recycle electronics and do your part to protect the environment by keeping
reusable and potentially hazardous materials out of landfills.
Electronics have come to be viewed as disposable. Technology is constantly evolving with newer, cooler, more high tech gadgets regularly being unveiled. As a result, all things electronic quickly become outdated. Consequently, electronics refuse is increasing at an alarming rate.
Many of the components used in the manufacture of electronics are recyclable. There are numerous options available to donate or recycle electronics when the time comes to upgrade. Here are just a few of the many organizations, retailers, and manufacturers who collect used electronics either for reuse or recycling.
Here is a one-stop spot to donate or recycle electronics. Eco-Cell offers fundraising through recycling cell phones and other handheld electronics to include laptop computers, e-readers, GPS, mp3 players, handheld game systems, digital cameras, and portable hard drives.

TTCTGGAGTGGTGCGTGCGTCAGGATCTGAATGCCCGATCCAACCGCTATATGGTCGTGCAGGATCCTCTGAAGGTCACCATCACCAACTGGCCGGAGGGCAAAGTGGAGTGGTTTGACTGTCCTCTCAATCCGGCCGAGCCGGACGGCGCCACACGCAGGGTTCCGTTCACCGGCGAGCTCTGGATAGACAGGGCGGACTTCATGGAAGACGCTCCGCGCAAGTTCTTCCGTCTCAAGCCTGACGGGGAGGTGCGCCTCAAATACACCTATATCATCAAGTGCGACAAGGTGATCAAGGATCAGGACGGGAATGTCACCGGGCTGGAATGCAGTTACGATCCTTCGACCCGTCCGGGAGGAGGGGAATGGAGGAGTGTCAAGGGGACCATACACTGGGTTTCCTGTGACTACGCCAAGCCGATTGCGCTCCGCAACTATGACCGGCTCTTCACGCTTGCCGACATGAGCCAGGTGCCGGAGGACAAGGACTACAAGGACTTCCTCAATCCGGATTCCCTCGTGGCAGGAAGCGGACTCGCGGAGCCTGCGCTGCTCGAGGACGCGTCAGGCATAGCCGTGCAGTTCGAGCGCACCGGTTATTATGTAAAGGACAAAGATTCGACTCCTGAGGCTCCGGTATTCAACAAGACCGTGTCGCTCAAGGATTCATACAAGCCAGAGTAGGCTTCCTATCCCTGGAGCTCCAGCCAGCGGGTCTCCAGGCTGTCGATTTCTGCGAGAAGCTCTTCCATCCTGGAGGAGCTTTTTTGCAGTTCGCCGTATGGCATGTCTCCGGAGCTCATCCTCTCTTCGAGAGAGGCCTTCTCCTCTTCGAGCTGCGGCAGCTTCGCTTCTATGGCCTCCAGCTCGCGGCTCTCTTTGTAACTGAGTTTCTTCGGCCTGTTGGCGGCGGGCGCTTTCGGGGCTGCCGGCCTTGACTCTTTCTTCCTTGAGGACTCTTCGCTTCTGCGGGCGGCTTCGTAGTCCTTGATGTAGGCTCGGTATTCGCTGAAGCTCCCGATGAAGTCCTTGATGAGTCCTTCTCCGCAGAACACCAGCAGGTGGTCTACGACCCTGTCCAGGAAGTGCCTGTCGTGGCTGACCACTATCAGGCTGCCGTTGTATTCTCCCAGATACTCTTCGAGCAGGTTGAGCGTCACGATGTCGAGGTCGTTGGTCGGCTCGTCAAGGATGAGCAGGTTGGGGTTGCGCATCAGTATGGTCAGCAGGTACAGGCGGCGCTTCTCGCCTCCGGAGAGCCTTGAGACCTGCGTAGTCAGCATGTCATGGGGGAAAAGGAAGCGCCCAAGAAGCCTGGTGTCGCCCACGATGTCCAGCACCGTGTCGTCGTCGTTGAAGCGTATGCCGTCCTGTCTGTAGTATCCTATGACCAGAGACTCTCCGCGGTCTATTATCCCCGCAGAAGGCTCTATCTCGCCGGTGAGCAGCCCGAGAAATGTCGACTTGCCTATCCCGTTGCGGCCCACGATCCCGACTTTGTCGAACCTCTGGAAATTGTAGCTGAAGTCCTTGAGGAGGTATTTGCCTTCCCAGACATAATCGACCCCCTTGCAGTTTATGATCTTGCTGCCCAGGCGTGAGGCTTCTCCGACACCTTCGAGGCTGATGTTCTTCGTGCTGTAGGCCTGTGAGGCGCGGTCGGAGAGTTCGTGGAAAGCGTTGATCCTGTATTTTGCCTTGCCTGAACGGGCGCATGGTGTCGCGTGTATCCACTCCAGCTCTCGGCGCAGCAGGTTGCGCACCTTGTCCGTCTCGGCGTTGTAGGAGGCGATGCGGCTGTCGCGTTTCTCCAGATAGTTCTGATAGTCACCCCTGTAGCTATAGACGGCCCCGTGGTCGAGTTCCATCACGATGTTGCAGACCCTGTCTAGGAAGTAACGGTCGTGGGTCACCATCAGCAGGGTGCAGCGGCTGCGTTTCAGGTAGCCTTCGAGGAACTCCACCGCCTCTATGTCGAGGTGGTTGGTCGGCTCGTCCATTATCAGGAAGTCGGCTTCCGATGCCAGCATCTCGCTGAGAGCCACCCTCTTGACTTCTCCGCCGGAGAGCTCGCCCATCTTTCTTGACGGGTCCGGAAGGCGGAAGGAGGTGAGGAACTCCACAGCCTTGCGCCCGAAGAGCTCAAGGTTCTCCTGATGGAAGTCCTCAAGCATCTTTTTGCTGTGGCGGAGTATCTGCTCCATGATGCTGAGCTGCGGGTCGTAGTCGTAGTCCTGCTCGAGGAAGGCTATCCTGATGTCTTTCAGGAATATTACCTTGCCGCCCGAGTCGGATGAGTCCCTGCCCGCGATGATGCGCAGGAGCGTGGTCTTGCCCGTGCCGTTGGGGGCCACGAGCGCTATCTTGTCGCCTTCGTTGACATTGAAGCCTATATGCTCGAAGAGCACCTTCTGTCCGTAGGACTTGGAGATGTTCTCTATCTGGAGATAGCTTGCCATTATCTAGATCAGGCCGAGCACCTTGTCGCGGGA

To use this resource, simply click on your state, type in your location, and view a list of organizations in your area that collect/recycle electronics. Organizations are classified according to type (non-profit, refurbisher/reseller, private recycler, municipal recycler, national program, etc.).
Best Buy is the nation's largest retail recycler of electronics and appliances, having responsibly disposed of more than 1 billion pounds of electronics and appliances. The list of items they accept for recycling is lengthy and includes not only phones, computers, and other typical electronics, but also such things as curling irons, vacuum cleaners, and much more. Click the link for a complete list of options.
In addition to recycling, Best Buy also offers payment (in the form of a Best Buy gift card) for used electronics, so be sure to check on the value of your item before you recycle it.
Several companies offer incentives to consumers when you donate or recycle electronics. Companies who offer buy-backs or other forms of incentives include: